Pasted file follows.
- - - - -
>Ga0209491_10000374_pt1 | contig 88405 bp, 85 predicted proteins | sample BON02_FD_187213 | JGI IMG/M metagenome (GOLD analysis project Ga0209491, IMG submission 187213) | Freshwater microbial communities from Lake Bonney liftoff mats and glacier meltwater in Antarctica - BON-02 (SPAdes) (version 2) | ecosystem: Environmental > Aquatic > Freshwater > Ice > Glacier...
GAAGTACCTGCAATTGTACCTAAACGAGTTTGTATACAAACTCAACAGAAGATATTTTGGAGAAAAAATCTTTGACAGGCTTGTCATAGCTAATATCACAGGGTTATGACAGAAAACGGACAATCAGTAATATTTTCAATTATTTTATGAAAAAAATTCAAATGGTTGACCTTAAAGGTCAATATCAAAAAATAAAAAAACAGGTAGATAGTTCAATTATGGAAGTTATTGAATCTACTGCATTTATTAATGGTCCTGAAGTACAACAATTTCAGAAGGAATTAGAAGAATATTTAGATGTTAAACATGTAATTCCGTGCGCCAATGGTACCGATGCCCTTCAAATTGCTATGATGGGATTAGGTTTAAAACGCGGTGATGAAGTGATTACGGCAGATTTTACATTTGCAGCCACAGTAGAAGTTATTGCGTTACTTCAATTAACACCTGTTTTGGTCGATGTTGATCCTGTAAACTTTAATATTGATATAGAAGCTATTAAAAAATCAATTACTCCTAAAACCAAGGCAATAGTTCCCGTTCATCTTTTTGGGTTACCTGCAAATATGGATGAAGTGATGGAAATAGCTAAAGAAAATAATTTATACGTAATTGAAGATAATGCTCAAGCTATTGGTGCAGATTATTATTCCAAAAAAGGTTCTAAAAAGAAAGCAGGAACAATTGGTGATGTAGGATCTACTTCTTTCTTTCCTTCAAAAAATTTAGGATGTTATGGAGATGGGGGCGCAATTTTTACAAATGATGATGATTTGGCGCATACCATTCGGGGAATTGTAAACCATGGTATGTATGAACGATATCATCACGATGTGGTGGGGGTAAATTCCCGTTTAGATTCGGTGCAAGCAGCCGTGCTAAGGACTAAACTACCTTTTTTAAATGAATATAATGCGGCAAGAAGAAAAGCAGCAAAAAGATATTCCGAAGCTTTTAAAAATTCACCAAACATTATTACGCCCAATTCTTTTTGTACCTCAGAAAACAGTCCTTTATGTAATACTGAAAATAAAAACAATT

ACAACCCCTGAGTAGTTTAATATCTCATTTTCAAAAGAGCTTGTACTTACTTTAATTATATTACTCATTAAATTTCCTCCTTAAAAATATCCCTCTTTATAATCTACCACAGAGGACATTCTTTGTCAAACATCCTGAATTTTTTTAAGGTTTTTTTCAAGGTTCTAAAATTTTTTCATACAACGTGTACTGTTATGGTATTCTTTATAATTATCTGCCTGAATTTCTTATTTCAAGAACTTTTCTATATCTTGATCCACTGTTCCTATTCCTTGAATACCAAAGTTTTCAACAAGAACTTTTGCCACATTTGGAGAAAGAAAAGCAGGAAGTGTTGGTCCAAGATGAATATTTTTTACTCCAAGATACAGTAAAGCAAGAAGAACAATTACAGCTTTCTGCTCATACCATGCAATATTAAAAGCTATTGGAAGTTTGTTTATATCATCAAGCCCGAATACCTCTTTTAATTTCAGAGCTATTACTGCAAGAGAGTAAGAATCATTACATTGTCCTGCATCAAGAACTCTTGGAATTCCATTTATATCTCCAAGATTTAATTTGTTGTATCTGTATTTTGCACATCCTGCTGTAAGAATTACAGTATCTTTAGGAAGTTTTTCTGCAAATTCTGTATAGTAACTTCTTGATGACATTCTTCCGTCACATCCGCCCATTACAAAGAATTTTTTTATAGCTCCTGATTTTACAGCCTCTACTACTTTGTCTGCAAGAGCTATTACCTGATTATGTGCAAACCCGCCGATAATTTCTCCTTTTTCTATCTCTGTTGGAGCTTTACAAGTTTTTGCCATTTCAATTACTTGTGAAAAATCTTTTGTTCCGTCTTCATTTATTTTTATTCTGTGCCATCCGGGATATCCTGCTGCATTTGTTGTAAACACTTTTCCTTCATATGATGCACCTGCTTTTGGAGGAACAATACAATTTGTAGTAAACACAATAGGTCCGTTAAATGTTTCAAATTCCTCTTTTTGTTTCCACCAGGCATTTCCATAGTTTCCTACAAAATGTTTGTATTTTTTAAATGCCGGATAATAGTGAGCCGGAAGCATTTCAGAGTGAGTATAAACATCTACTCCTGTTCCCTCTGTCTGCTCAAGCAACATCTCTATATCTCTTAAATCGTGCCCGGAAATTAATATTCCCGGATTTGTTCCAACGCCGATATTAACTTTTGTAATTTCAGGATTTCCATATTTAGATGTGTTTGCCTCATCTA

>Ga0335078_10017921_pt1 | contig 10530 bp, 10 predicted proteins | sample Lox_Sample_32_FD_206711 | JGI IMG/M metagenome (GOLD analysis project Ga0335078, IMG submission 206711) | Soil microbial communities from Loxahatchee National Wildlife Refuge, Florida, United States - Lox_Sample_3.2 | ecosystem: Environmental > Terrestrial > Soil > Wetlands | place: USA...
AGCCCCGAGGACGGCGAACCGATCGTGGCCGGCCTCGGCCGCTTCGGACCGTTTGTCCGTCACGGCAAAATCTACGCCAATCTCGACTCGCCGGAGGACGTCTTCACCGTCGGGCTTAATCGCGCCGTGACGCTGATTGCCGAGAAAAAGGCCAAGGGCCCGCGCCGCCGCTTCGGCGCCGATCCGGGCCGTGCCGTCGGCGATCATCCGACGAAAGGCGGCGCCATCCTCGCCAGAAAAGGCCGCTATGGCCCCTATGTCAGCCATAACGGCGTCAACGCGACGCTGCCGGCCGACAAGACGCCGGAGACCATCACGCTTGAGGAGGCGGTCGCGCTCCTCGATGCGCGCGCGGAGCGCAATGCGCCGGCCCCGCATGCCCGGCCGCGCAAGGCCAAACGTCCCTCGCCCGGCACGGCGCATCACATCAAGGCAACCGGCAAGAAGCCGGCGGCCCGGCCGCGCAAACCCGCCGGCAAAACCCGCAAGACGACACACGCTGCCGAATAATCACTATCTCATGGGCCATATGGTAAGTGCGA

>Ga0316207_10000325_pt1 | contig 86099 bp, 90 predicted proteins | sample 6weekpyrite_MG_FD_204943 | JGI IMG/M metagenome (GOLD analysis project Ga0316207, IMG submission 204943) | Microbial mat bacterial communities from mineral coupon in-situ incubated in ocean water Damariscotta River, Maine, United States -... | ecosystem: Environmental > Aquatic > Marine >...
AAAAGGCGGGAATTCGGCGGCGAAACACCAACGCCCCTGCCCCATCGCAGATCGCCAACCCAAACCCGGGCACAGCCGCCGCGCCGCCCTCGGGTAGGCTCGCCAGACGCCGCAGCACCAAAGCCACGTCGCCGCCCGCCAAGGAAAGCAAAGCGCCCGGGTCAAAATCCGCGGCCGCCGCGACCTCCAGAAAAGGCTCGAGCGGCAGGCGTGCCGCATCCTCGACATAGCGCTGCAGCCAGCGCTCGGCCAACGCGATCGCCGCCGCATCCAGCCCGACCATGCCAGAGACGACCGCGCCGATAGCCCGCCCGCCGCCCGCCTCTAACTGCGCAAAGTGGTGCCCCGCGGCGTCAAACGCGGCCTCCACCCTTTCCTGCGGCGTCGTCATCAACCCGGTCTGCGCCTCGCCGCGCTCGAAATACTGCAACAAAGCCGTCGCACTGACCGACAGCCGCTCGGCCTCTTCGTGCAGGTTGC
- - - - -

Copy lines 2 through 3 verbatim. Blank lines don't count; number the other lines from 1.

GAAGTACCTGCAATTGTACCTAAACGAGTTTGTATACAAACTCAACAGAAGATATTTTGGAGAAAAAATCTTTGACAGGCTTGTCATAGCTAATATCACAGGGTTATGACAGAAAACGGACAATCAGTAATATTTTCAATTATTTTATGAAAAAAATTCAAATGGTTGACCTTAAAGGTCAATATCAAAAAATAAAAAAACAGGTAGATAGTTCAATTATGGAAGTTATTGAATCTACTGCATTTATTAATGGTCCTGAAGTACAACAATTTCAGAAGGAATTAGAAGAATATTTAGATGTTAAACATGTAATTCCGTGCGCCAATGGTACCGATGCCCTTCAAATTGCTATGATGGGATTAGGTTTAAAACGCGGTGATGAAGTGATTACGGCAGATTTTACATTTGCAGCCACAGTAGAAGTTATTGCGTTACTTCAATTAACACCTGTTTTGGTCGATGTTGATCCTGTAAACTTTAATATTGATATAGAAGCTATTAAAAAATCAATTACTCCTAAAACCAAGGCAATAGTTCCCGTTCATCTTTTTGGGTTACCTGCAAATATGGATGAAGTGATGGAAATAGCTAAAGAAAATAATTTATACGTAATTGAAGATAATGCTCAAGCTATTGGTGCAGATTATTATTCCAAAAAAGGTTCTAAAAAGAAAGCAGGAACAATTGGTGATGTAGGATCTACTTCTTTCTTTCCTTCAAAAAATTTAGGATGTTATGGAGATGGGGGCGCAATTTTTACAAATGATGATGATTTGGCGCATACCATTCGGGGAATTGTAAACCATGGTATGTATGAACGATATCATCACGATGTGGTGGGGGTAAATTCCCGTTTAGATTCGGTGCAAGCAGCCGTGCTAAGGACTAAACTACCTTTTTTAAATGAATATAATGCGGCAAGAAGAAAAGCAGCAAAAAGATATTCCGAAGCTTTTAAAAATTCACCAAACATTATTACGCCCAATTCTTTTTGTACCTCAGAAAACAGTCCTTTATGTAATACTGAAAATAAAAACAATT

ACAACCCCTGAGTAGTTTAATATCTCATTTTCAAAAGAGCTTGTACTTACTTTAATTATATTACTCATTAAATTTCCTCCTTAAAAATATCCCTCTTTATAATCTACCACAGAGGACATTCTTTGTCAAACATCCTGAATTTTTTTAAGGTTTTTTTCAAGGTTCTAAAATTTTTTCATACAACGTGTACTGTTATGGTATTCTTTATAATTATCTGCCTGAATTTCTTATTTCAAGAACTTTTCTATATCTTGATCCACTGTTCCTATTCCTTGAATACCAAAGTTTTCAACAAGAACTTTTGCCACATTTGGAGAAAGAAAAGCAGGAAGTGTTGGTCCAAGATGAATATTTTTTACTCCAAGATACAGTAAAGCAAGAAGAACAATTACAGCTTTCTGCTCATACCATGCAATATTAAAAGCTATTGGAAGTTTGTTTATATCATCAAGCCCGAATACCTCTTTTAATTTCAGAGCTATTACTGCAAGAGAGTAAGAATCATTACATTGTCCTGCATCAAGAACTCTTGGAATTCCATTTATATCTCCAAGATTTAATTTGTTGTATCTGTATTTTGCACATCCTGCTGTAAGAATTACAGTATCTTTAGGAAGTTTTTCTGCAAATTCTGTATAGTAACTTCTTGATGACATTCTTCCGTCACATCCGCCCATTACAAAGAATTTTTTTATAGCTCCTGATTTTACAGCCTCTACTACTTTGTCTGCAAGAGCTATTACCTGATTATGTGCAAACCCGCCGATAATTTCTCCTTTTTCTATCTCTGTTGGAGCTTTACAAGTTTTTGCCATTTCAATTACTTGTGAAAAATCTTTTGTTCCGTCTTCATTTATTTTTATTCTGTGCCATCCGGGATATCCTGCTGCATTTGTTGTAAACACTTTTCCTTCATATGATGCACCTGCTTTTGGAGGAACAATACAATTTGTAGTAAACACAATAGGTCCGTTAAATGTTTCAAATTCCTCTTTTTGTTTCCACCAGGCATTTCCATAGTTTCCTACAAAATGTTTGTATTTTTTAAATGCCGGATAATAGTGAGCCGGAAGCATTTCAGAGTGAGTATAAACATCTACTCCTGTTCCCTCTGTCTGCTCAAGCAACATCTCTATATCTCTTAAATCGTGCCCGGAAATTAATATTCCCGGATTTGTTCCAACGCCGATATTAACTTTTGTAATTTCAGGATTTCCATATTTAGATGTGTTTGCCTCATCTA